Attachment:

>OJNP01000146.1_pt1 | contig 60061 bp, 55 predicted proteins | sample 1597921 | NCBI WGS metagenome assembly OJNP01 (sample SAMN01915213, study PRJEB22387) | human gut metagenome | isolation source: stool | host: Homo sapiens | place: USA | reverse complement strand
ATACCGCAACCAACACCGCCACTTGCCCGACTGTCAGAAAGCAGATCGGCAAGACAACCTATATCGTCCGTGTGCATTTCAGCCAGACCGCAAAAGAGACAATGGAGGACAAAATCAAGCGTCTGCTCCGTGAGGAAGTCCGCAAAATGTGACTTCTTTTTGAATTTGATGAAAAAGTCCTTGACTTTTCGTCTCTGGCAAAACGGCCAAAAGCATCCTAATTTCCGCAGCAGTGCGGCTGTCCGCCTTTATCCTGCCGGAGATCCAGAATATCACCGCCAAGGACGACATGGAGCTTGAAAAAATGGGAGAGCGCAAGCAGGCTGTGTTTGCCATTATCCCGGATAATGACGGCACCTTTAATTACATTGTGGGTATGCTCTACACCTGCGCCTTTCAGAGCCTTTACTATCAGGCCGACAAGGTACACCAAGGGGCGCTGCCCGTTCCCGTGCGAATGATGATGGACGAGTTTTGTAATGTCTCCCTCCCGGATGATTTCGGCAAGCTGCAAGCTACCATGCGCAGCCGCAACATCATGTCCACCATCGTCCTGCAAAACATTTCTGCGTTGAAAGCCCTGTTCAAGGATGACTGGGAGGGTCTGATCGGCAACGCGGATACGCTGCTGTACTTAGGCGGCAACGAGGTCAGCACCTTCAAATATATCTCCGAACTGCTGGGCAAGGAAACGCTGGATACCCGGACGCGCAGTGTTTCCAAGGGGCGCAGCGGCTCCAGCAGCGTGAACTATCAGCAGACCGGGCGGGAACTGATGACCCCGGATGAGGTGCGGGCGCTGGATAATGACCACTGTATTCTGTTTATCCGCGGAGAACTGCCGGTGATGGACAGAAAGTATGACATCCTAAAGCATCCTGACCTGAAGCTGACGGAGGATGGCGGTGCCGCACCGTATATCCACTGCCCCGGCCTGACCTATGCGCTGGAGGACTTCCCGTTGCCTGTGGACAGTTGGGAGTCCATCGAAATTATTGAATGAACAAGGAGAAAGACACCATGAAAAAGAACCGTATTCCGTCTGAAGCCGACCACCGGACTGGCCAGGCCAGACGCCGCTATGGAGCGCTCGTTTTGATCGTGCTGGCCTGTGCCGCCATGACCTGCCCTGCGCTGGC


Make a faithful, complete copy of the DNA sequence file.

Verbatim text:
>OJNP01000146.1_pt1 | contig 60061 bp, 55 predicted proteins | sample 1597921 | NCBI WGS metagenome assembly OJNP01 (sample SAMN01915213, study PRJEB22387) | human gut metagenome | isolation source: stool | host: Homo sapiens | place: USA | reverse complement strand
ATACCGCAACCAACACCGCCACTTGCCCGACTGTCAGAAAGCAGATCGGCAAGACAACCTATATCGTCCGTGTGCATTTCAGCCAGACCGCAAAAGAGACAATGGAGGACAAAATCAAGCGTCTGCTCCGTGAGGAAGTCCGCAAAATGTGACTTCTTTTTGAATTTGATGAAAAAGTCCTTGACTTTTCGTCTCTGGCAAAACGGCCAAAAGCATCCTAATTTCCGCAGCAGTGCGGCTGTCCGCCTTTATCCTGCCGGAGATCCAGAATATCACCGCCAAGGACGACATGGAGCTTGAAAAAATGGGAGAGCGCAAGCAGGCTGTGTTTGCCATTATCCCGGATAATGACGGCACCTTTAATTACATTGTGGGTATGCTCTACACCTGCGCCTTTCAGAGCCTTTACTATCAGGCCGACAAGGTACACCAAGGGGCGCTGCCCGTTCCCGTGCGAATGATGATGGACGAGTTTTGTAATGTCTCCCTCCCGGATGATTTCGGCAAGCTGCAAGCTACCATGCGCAGCCGCAACATCATGTCCACCATCGTCCTGCAAAACATTTCTGCGTTGAAAGCCCTGTTCAAGGATGACTGGGAGGGTCTGATCGGCAACGCGGATACGCTGCTGTACTTAGGCGGCAACGAGGTCAGCACCTTCAAATATATCTCCGAACTGCTGGGCAAGGAAACGCTGGATACCCGGACGCGCAGTGTTTCCAAGGGGCGCAGCGGCTCCAGCAGCGTGAACTATCAGCAGACCGGGCGGGAACTGATGACCCCGGATGAGGTGCGGGCGCTGGATAATGACCACTGTATTCTGTTTATCCGCGGAGAACTGCCGGTGATGGACAGAAAGTATGACATCCTAAAGCATCCTGACCTGAAGCTGACGGAGGATGGCGGTGCCGCACCGTATATCCACTGCCCCGGCCTGACCTATGCGCTGGAGGACTTCCCGTTGCCTGTGGACAGTTGGGAGTCCATCGAAATTATTGAATGAACAAGGAGAAAGACACCATGAAAAAGAACCGTATTCCGTCTGAAGCCGACCACCGGACTGGCCAGGCCAGACGCCGCTATGGAGCGCTCGTTTTGATCGTGCTGGCCTGTGCCGCCATGACCTGCCCTGCGCTGGC